In the last music theory blog article, I introduced you to the odd and sometimes dissonant chords derived from the melodic minor scale. This time we’ll look at the prettier-but-slightly-aloof older sisters of the melodic minor chords: Chords of the Harmonic Minor scale. This article will explain how to derive the chords from this dramatic scale, and provide some ideas for chord progressions using those chords.
Before We Start
While this is a common scale used in Baroque-inspired rock, and progressive metal, most of those styles are played with power chords*. We should remember that power chords do not contain major or minor 3rds, much less major/minor/diminished 7ths: They contain a root and the 5th note of the scale, and…they rock.
*Power chords are not considered ‘chords’ in the classical theory-sense of the word. To make a chord, you technically need three unique notes. Guitarists don’t care for such stuffiness.
Blues sometimes uses this scale too, particularly if that blues starts out with a minor chord. In fact, you can read about the use of the harmonic minor scale’s use in blues in a previous article.
Instead of using one of the above styles to use this scale, we will derive the chords used from the scale itself.
It Starts with the Notes
We are going to start on the letter A. Why? Because it is the first letter of the alphabet and the 5th fret on the low E string. Knowing this, we can derive the A natural minor scale:
A Natural Minor: A B C D E F G
Now, if you know where an A is on a keyboard, you just play the white keys until you get to another A.
To figure out the harmonic minor scale, just take the 7th note and sharp it:
A Harmonic Minor: A B C D E F G#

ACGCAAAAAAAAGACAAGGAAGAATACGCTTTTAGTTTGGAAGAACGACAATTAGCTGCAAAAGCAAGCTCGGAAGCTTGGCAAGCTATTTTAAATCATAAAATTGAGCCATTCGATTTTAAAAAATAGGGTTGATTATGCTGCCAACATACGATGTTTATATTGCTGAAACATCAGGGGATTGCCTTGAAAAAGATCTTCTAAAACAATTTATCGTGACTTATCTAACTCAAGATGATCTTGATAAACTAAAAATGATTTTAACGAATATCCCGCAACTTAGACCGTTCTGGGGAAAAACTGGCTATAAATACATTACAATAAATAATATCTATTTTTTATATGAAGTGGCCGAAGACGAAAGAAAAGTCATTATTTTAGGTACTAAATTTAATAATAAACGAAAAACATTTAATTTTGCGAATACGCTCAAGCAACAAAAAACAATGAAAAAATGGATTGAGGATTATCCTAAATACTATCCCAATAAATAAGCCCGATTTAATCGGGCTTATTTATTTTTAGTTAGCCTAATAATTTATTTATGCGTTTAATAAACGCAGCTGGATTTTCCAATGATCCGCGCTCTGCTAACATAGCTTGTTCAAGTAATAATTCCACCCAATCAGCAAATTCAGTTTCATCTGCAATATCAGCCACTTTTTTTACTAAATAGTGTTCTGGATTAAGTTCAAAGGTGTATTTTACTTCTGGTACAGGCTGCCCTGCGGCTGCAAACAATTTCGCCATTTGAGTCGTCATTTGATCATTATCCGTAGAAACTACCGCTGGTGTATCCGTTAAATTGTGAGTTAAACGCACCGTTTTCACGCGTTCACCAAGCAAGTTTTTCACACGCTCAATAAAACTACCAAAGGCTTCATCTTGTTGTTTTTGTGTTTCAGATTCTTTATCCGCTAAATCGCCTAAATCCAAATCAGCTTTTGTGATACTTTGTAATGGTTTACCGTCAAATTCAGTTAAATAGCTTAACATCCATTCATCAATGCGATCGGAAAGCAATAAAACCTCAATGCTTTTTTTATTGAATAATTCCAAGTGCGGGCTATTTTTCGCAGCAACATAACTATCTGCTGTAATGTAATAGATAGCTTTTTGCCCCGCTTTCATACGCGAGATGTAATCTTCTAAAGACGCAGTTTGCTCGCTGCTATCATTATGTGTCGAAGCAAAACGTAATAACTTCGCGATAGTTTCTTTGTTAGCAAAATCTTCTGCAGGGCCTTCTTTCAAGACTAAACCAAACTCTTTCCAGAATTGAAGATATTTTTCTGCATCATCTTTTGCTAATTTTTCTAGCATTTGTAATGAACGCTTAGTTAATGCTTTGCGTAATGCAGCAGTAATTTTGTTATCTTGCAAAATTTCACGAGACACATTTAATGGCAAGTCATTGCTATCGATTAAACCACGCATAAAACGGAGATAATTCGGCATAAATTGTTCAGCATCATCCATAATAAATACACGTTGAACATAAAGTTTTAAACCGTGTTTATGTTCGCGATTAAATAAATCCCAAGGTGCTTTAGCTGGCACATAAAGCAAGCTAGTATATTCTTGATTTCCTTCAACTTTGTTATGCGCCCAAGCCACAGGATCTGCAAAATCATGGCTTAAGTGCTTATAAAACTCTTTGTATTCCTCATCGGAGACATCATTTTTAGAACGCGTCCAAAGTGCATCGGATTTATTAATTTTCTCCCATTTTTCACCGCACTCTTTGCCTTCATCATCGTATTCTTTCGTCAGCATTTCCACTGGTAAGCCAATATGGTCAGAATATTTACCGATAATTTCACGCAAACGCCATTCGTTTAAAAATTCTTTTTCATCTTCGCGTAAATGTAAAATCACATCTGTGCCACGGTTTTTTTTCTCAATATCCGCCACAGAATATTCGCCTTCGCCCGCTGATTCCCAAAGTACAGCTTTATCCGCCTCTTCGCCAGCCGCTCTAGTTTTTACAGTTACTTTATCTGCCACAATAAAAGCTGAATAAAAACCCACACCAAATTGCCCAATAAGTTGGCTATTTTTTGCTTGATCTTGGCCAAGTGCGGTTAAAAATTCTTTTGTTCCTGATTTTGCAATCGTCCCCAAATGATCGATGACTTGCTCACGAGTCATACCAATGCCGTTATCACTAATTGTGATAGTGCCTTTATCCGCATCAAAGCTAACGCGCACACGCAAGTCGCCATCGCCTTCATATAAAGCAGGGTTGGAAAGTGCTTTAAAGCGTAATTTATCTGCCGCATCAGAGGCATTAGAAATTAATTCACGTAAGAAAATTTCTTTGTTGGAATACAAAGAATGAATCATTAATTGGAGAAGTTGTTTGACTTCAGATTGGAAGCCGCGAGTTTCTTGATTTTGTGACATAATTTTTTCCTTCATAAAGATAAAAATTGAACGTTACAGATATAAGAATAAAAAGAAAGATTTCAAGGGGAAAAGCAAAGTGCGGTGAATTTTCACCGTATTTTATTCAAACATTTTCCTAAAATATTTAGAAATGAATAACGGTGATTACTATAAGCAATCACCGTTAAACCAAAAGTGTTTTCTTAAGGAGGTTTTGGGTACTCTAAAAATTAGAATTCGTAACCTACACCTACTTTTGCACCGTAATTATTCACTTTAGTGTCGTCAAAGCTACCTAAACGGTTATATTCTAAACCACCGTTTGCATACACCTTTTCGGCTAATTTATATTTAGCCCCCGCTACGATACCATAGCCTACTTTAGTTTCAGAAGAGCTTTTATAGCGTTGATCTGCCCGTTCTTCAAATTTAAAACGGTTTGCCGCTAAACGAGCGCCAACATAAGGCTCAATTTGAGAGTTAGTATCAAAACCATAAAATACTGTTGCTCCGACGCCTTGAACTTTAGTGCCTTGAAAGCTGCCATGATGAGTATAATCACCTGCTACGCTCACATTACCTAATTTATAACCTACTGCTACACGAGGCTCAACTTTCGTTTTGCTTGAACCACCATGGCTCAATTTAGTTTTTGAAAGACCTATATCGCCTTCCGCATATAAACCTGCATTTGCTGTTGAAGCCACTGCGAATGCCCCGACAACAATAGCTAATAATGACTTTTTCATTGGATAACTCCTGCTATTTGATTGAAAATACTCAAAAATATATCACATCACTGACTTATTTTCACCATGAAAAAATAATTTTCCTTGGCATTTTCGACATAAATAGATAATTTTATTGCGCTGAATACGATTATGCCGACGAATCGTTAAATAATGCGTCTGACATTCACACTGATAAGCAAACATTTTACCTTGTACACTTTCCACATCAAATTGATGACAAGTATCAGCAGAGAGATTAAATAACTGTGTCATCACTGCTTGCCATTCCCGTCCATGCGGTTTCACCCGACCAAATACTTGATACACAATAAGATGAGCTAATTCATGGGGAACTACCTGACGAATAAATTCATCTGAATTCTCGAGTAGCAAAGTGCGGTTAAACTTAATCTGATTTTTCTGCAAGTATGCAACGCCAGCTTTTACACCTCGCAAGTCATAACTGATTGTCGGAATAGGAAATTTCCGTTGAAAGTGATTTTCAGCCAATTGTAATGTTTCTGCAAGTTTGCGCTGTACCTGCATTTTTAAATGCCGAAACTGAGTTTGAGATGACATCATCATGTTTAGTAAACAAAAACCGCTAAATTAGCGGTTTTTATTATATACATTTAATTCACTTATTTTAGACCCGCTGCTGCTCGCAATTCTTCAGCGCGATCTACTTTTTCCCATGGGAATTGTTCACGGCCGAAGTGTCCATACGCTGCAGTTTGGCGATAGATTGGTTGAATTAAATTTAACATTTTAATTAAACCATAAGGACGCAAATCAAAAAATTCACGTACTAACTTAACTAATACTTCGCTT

On a keyboard, we would replace the 7th note (G) with a black key to the right (G#).
When you play this scale, notice the exotic sound of that G# going to the A. When you hit that G#, all of a sudden, you have tension, which resolves when you get to the A.
Now we will derive the seven triads of this scale. We do this by by first taking the first, third, and fifth notes and combining them:
A B C D E F G#: Am
Now we’ll go through the others. I wrote the scale in two octaves, so you can see the ‘every other note’ formula we use to derive chords. By the way, you can derive the chords from any scale by using this formula. Even scales you might make up. To the chords!
A B C D E F G# A B C D E F G#: Bdim
A B C D E F G# A B C D E F G#: C+ (augmented)
A B C D E F G# A B C D E F G#: Dm
A B C D E F G# A B C D E F G#: E
A B C D E F G# A B C D E F G#: F
A B C D E F G# A B C D E F G#: G#dim
You probably know most or all of these chords, but if not, here is one way to play them:
If I want to improvise over chords using this scale, I can pick any of these chords in any order. Here is one way to do it:
And a solo over the top using the scale:
These triads sound pretty ordinary, and some of those chords are some of the first ones we learned on guitar. Sometimes I like to hear chords with a little more color in them. So, I will extend these chords to…
4 Note Chords
Using the same ‘every other note’ formula, we get:
A B C D E F G#: Am/maj7 (this is an Am chord with a major 7)
Well, by now, you get the idea of how we get these chords. Here is one way to play them all:
We can then pick any of the chords, in any order, to make a chord progression. Here is one:
Now, here is a short solo over these chords.
A note about tone: Unlike our power chords, these particular chords have a more ‘complex’ or ‘complicated’ sound to them. Using distortion will create too many overtones and make these chords sound pretty dissonant and muddy. I’d recommend starting with a clean sound first: I used the split sound of my Seymour Duncan SH-2 Jazz (neck), for my examples. For the solos, feel free to pile on distortion. I used a Custom 5 for mine.
As we can see, this sounds pretty different than using the harmonic minor scale over power chords: The scale is the same, but we have a more complex harmonic setting to put them in. Increase your chord vocabulary by learning different positions for these chords, and in no time you will find out that being the ‘rhythm guitar player’ can be as fun and dynamic as the one playing the solos. If you write songs, unusual chords can help us jump out of ruts caused by using the same shapes and harmonies we always go back to.
Do you ever write songs using unusual chords? Who are some of your favorite players that use the harmonic minor scale?